1 min read The Cost of Angel Investing: Where are the Fees?
I recently read a discussion forum in which the post’s author had bought a financial instrument and later discovered that the investment advisor who sold it to him actually made a commission on the sale.
The author was incensed that someone had made a commission off of selling him something, and to top it off, the investment advisor didn’t disclose his commission.
As I read the post, I began to wonder where this guy has been for the last 50 years. Of course people make money selling things, and financial instruments are no different.
Where are the Fees?
When I sit in pitches from investment advisors promoting their fund, or whatever their financial instrument may be, the first question that nearly always comes up from the audience is how much are the fees and commissions.
This number ranges from a fraction of a percent for mutual funds to double-digit percentages in private equity.
After reading the aforementioned post, I began to wonder about the cost of angel investing. Where are the fees?
In a member-managed group such as the Baylor Angel Network or the Beyond Angel Network, there is a membership fee, but the members review the deals, perform the due diligence and ultimately decide what to invest in individually.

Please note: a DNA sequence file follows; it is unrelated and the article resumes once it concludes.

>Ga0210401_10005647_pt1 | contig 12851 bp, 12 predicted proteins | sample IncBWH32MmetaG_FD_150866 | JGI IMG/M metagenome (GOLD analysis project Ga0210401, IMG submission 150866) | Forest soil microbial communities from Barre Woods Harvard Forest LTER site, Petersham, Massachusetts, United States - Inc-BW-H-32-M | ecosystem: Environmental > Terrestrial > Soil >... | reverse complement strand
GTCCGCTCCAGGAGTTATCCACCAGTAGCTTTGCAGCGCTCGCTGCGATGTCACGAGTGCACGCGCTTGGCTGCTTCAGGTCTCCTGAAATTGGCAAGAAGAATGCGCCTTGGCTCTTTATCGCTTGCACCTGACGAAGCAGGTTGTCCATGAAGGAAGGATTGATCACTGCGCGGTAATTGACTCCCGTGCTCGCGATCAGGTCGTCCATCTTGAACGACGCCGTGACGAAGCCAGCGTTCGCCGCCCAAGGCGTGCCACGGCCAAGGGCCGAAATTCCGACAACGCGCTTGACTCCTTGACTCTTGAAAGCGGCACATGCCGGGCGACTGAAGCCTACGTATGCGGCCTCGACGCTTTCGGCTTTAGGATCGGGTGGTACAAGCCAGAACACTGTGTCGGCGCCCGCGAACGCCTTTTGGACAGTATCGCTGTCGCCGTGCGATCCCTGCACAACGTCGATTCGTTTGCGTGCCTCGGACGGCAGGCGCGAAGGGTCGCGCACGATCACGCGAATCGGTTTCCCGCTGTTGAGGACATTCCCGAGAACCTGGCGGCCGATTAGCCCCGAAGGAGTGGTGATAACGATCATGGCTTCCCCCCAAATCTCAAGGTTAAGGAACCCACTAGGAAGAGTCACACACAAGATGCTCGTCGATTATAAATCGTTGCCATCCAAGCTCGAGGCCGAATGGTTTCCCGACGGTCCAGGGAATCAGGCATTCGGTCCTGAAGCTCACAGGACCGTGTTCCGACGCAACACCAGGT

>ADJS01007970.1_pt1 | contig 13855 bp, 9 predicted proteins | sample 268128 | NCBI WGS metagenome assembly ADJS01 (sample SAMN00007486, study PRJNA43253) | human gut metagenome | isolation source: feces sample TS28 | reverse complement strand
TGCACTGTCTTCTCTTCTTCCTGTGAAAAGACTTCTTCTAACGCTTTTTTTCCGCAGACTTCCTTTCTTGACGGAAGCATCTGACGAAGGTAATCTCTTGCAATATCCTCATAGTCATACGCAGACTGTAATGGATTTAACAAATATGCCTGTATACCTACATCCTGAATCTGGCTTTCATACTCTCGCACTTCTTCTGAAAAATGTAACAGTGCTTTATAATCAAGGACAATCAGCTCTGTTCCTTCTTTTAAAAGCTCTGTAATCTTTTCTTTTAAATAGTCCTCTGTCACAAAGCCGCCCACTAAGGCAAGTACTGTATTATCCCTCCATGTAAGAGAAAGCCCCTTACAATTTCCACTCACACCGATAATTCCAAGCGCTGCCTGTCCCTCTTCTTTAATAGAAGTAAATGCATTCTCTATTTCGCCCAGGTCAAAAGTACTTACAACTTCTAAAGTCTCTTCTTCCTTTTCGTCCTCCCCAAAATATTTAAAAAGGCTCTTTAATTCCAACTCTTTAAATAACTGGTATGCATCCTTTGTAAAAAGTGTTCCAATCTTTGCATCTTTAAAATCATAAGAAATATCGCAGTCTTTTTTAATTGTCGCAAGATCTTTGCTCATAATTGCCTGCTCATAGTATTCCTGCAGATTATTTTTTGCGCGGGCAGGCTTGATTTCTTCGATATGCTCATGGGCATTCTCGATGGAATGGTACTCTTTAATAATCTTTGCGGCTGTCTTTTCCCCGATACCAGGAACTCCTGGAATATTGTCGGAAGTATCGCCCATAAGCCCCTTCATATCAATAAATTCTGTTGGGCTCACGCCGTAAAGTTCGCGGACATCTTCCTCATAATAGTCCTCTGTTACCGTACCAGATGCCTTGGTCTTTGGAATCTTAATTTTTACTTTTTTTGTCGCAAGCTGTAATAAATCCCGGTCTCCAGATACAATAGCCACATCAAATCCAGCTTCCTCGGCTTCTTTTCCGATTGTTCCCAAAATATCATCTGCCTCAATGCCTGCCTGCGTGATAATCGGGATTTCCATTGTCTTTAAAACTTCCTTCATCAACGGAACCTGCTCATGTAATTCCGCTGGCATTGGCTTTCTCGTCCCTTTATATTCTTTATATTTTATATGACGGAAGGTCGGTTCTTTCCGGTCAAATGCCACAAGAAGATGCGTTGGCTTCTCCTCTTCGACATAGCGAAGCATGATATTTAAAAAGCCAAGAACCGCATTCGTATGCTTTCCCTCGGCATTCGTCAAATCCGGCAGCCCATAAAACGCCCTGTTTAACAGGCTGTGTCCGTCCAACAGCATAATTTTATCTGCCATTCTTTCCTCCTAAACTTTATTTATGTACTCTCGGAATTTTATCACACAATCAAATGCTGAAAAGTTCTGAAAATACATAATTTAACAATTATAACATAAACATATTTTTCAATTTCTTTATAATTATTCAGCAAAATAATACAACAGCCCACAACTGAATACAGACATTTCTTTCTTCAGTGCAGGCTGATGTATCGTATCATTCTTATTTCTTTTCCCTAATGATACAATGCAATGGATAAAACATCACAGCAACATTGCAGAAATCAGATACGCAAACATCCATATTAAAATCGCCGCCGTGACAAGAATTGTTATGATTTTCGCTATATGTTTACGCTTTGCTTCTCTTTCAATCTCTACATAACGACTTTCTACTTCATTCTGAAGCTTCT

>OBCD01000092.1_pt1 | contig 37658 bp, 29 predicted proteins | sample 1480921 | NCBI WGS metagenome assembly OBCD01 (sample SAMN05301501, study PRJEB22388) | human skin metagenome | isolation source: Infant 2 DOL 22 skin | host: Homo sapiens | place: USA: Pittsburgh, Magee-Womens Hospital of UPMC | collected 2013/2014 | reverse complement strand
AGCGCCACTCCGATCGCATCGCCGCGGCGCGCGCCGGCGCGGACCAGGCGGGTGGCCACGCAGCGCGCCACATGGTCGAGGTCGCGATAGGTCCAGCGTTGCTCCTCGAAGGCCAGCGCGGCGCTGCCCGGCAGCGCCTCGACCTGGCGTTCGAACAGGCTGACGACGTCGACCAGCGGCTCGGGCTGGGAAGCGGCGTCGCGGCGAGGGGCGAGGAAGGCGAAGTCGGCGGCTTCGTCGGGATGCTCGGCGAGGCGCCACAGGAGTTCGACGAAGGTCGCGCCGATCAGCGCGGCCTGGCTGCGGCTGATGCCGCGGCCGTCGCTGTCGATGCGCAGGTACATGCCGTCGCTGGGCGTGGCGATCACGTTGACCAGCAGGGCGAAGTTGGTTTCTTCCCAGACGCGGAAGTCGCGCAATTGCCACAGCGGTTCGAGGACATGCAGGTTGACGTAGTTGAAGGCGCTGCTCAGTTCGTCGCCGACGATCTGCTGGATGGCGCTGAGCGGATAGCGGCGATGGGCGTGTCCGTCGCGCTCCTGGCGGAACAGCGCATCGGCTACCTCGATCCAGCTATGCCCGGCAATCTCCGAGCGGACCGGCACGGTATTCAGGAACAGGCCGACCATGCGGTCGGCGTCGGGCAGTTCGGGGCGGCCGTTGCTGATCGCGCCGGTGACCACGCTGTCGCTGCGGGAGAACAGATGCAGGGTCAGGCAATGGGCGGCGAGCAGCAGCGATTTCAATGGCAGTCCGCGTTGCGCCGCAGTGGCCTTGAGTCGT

The Main Cost Comes in Three Areas:
The main cost comes in three areas, and while those costs aren’t paid directly by the angel investor, the business pays the costs, and ultimately the angel investor takes a reduced return based on those costs. So an experienced angel should ask about these costs.
The first cost is the Management Salaries. Management salaries are kept low in the early days of a company to give the business every chance of succeeding.
I was recently in a deal in which the members asked about the CEO’s salary. He replied it was $300K per year. You could feel the air leaking out of the room. While he was a strong manager, there was no way the business would survive paying salaries of that magnitude.
The second cost is that of Consultants, whether they are on the board or as advisors.
It’s fair to ask who is getting paid and how much for the work they are providing. There are good consultants out there, but I’m often amazed at how vague their duties are.
Oftentimes I hear generalizations such as “they are going to help us,” but there’s no job description, no metrics, no deadlines, and it’s all very nebulous.
The third cost and what I consider the most important is the Angel Investor’s Time. If the deal requires a day a month or, worse, a day each week, then the deal must be spectacular to make it worthwhile.
The angel investor should figure out upfront what value he can add and if the business runs into trouble, which will help them. Thus, the angel investor’s time becomes the key factor in calculating the cost of angel investing.
Read more about the TEN Capital Network for Investors: https://www.startupfundingespresso.com/investor-landing/
Hall T. Martin is the founder and CEO of the TEN Capital Network. TEN Capital has been connecting startups with investors for over ten years. You can connect with Hall about fundraising, business growth, and emerging technologies via LinkedIn or email: firstname.lastname@example.org